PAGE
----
Data Validation: The Great Seal of Approval

October 12, 2016 Matthew Maddox

close-up of someone pressing a stamp into an ink pad

Perhaps as an analyst or digital marketer you’ve had that awkward situation where an analytics stakeholder looks at you askance across the board room table and says, “I don’t think these numbers are right.” And then it’s up to you to defend the quality of your data.

When numbers don’t confirm their intuition, stakeholders get suspicious. While your reaction may be one of frustration, sometimes numbers are wrong, and it’s the stakeholder’s intuition that holds true.

Still, that data is your livelihood. It’s your bread and butter. You want to get it right.

So what can you do to help stakeholders not only trust the data but use it in their decision-making processes?

Data Needs Validation

In order to allay the fear that data is incorrect, you need to show stakeholders that it has been validated.

I remember a college economics class where data was king. Every grueling assignment was full of figures, numbers, formulas, assumptions, variables and constants.

One day our seasoned professor asked us how we could tell if a number was wrong. Our ears perked up, thinking that he was about to reveal the secret to the economics universe—and our homework.

He answered his own question: “You can tell a number is wrong if it hasn’t been checked.”

It was a good lesson that proved true time after time—no number is correct that hasn’t been checked and rechecked.

And then checked again.

Now, you can’t physically watch every visit to the site to make sure all the pageviews are accounted for. You can’t call up visitors and ask them to tell you which pages they went to. Yet you hope with all your data-loving heart that the numbers are right.

But how can you be sure?

There needs to be a process of verification so your analytics stakeholders have confidence in your reports. Data validation is like a stamp of approval. It means your numbers are independently verified. Without this seal of validity, why should anybody believe that the numbers match reality?

Data Validation the Wrong Way

Some analysts and marketers will set up a second web analytics implementation as a form of data validation. They lean back in their chairs and think to themselves that if anything goes wrong with their main analytics tool, their secondary tool will somehow notify them of the issue.

Initially this sounds like a logical solution, since hypothetically the number of visitors from one tool should match the other, and that by comparing the metrics of one to the other you will be able to see if one is incorrect.

Sorry, but it doesn’t work that way.

Secondary tools are fantastic analytics solutions and may be used to easily integrate advertising tools, but they were never meant to be validators.

First of all, analytics solutions vary in the way that they measure metrics, and are therefore not equivalent to each other. A bounce rate in Google Analytics, for example, is not the same as a bounce rate in Adobe Analytics.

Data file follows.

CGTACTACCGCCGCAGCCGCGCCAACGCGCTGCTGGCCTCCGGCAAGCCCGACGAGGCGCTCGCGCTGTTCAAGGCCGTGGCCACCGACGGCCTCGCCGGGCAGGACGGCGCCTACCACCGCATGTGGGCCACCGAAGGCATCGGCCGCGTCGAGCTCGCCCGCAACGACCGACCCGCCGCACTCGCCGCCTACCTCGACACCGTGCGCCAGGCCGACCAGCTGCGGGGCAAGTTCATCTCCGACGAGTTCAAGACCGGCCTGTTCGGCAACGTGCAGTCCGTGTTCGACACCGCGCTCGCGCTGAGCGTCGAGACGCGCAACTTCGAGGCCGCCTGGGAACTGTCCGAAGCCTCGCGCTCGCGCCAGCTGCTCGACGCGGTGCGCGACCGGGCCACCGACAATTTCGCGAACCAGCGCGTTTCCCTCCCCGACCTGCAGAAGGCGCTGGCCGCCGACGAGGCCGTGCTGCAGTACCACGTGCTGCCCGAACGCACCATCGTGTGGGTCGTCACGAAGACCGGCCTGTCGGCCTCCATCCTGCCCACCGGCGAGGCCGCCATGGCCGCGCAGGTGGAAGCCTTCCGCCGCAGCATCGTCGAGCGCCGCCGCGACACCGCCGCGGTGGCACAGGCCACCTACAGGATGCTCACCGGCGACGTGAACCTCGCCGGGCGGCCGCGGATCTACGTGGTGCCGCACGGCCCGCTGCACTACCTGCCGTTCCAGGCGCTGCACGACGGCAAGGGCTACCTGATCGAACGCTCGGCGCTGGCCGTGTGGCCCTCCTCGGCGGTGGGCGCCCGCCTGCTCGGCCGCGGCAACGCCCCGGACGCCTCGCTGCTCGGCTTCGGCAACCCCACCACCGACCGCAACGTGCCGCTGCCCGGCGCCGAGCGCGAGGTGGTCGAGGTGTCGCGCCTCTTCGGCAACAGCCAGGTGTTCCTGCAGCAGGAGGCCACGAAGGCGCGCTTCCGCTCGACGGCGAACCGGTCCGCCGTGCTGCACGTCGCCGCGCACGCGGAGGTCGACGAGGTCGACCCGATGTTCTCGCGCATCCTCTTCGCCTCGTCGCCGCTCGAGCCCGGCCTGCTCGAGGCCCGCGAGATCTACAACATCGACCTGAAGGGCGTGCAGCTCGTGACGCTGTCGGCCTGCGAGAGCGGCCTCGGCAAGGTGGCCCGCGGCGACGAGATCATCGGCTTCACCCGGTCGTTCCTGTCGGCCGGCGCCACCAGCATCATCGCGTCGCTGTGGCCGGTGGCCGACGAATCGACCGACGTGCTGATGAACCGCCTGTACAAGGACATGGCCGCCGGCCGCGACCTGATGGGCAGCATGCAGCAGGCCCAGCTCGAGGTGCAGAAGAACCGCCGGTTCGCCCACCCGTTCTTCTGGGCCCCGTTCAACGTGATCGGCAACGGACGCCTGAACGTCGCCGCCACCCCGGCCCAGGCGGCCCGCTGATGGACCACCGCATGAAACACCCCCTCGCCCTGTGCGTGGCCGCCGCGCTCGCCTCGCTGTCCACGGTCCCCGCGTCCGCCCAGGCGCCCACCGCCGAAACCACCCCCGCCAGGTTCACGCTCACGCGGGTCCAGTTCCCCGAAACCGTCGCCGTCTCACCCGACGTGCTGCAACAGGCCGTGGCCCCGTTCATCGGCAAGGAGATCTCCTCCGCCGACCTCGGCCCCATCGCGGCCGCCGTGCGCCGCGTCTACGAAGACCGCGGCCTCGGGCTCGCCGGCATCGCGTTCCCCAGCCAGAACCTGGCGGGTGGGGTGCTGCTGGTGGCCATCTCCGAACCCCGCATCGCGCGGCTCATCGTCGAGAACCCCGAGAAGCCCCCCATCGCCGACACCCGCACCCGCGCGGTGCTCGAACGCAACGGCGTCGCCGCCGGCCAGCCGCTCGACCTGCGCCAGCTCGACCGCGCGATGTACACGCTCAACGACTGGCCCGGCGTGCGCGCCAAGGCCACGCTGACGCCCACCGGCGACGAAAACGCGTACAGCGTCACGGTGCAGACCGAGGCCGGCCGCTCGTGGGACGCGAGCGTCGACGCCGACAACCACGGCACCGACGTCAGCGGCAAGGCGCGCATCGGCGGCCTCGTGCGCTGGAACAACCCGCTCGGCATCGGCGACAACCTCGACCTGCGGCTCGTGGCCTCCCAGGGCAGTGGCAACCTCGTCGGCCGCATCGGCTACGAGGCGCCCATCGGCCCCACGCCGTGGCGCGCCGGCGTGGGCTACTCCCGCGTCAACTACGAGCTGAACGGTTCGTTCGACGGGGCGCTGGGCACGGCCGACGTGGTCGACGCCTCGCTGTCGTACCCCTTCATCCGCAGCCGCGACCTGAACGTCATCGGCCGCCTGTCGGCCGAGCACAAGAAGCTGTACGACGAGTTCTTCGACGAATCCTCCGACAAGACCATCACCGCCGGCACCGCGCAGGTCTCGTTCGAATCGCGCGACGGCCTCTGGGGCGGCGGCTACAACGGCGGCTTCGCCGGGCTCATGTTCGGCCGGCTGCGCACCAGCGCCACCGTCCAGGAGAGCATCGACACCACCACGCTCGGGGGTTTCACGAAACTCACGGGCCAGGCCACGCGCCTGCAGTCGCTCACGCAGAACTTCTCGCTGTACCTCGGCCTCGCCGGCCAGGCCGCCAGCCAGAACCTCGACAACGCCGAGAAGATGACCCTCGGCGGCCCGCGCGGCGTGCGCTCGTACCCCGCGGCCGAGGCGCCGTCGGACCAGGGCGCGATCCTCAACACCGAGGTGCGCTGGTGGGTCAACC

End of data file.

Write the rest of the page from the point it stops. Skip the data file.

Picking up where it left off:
Second, how do you know which tool is correct to validate the other against? If you already know that one data set is correct, why are you validating at all?

Most digital marketers I’ve seen don’t try to actually validate every variable with the secondary tool because it is just too much work. But if you aren’t duplicating every variable in each tool, what’s the point of believing the secondary analytics is a validation tool? It doesn’t make sense.

If you still haven’t grasped the futility of doubling-up your analytics, let me suggest another argument against this practice: Trying to align one analytics tool to match the metrics on the other tool requires a lot of resources and man-hours.

Do you really want to allocate tons of resources to the pursuit of meaningless congruency between two tools?

That may not be the best way to gain the confidence of your stakeholders.

Data Validation Done Right

A secondary tool can’t:

  • Count how many page views the other tool has collected
  • Show you pages that have missing tags
  • Show where you risk over- or under-counting metrics
  • Alert you when a  step in the conversion funnel breaks

A third-party, automated validation tool can.

Plus, it has the advantage of being an independent technology that browses your site just as a real person would.

ObservePoint’s Data Quality Assurance™ solutions make it possible to validate data without the hassle of manual validation that eats up resources. It is an automated technology built specifically for data validation and is what you need to ensure high data quality and to gain credibility in your organization.

It will give you the confidence to look back across the table and say, “Yes, those numbers are correct.”

 

About the Author

Matthew Maddox

Matt’s mission is to educate and enable customers to use the marketing technologies they select for their sites most effectively. Matt delivered training at Omniture and Adobe for over eight years before joining ObservePoint. He was the dedicated trainer for several global companies, creating and delivering custom courses based on their corporate business requirements. With a wealth of experience solving analytics questions in many industry verticals, including e-commerce, media, finance, lead generation and automotive, Matt offers sound direction and analytics insight.

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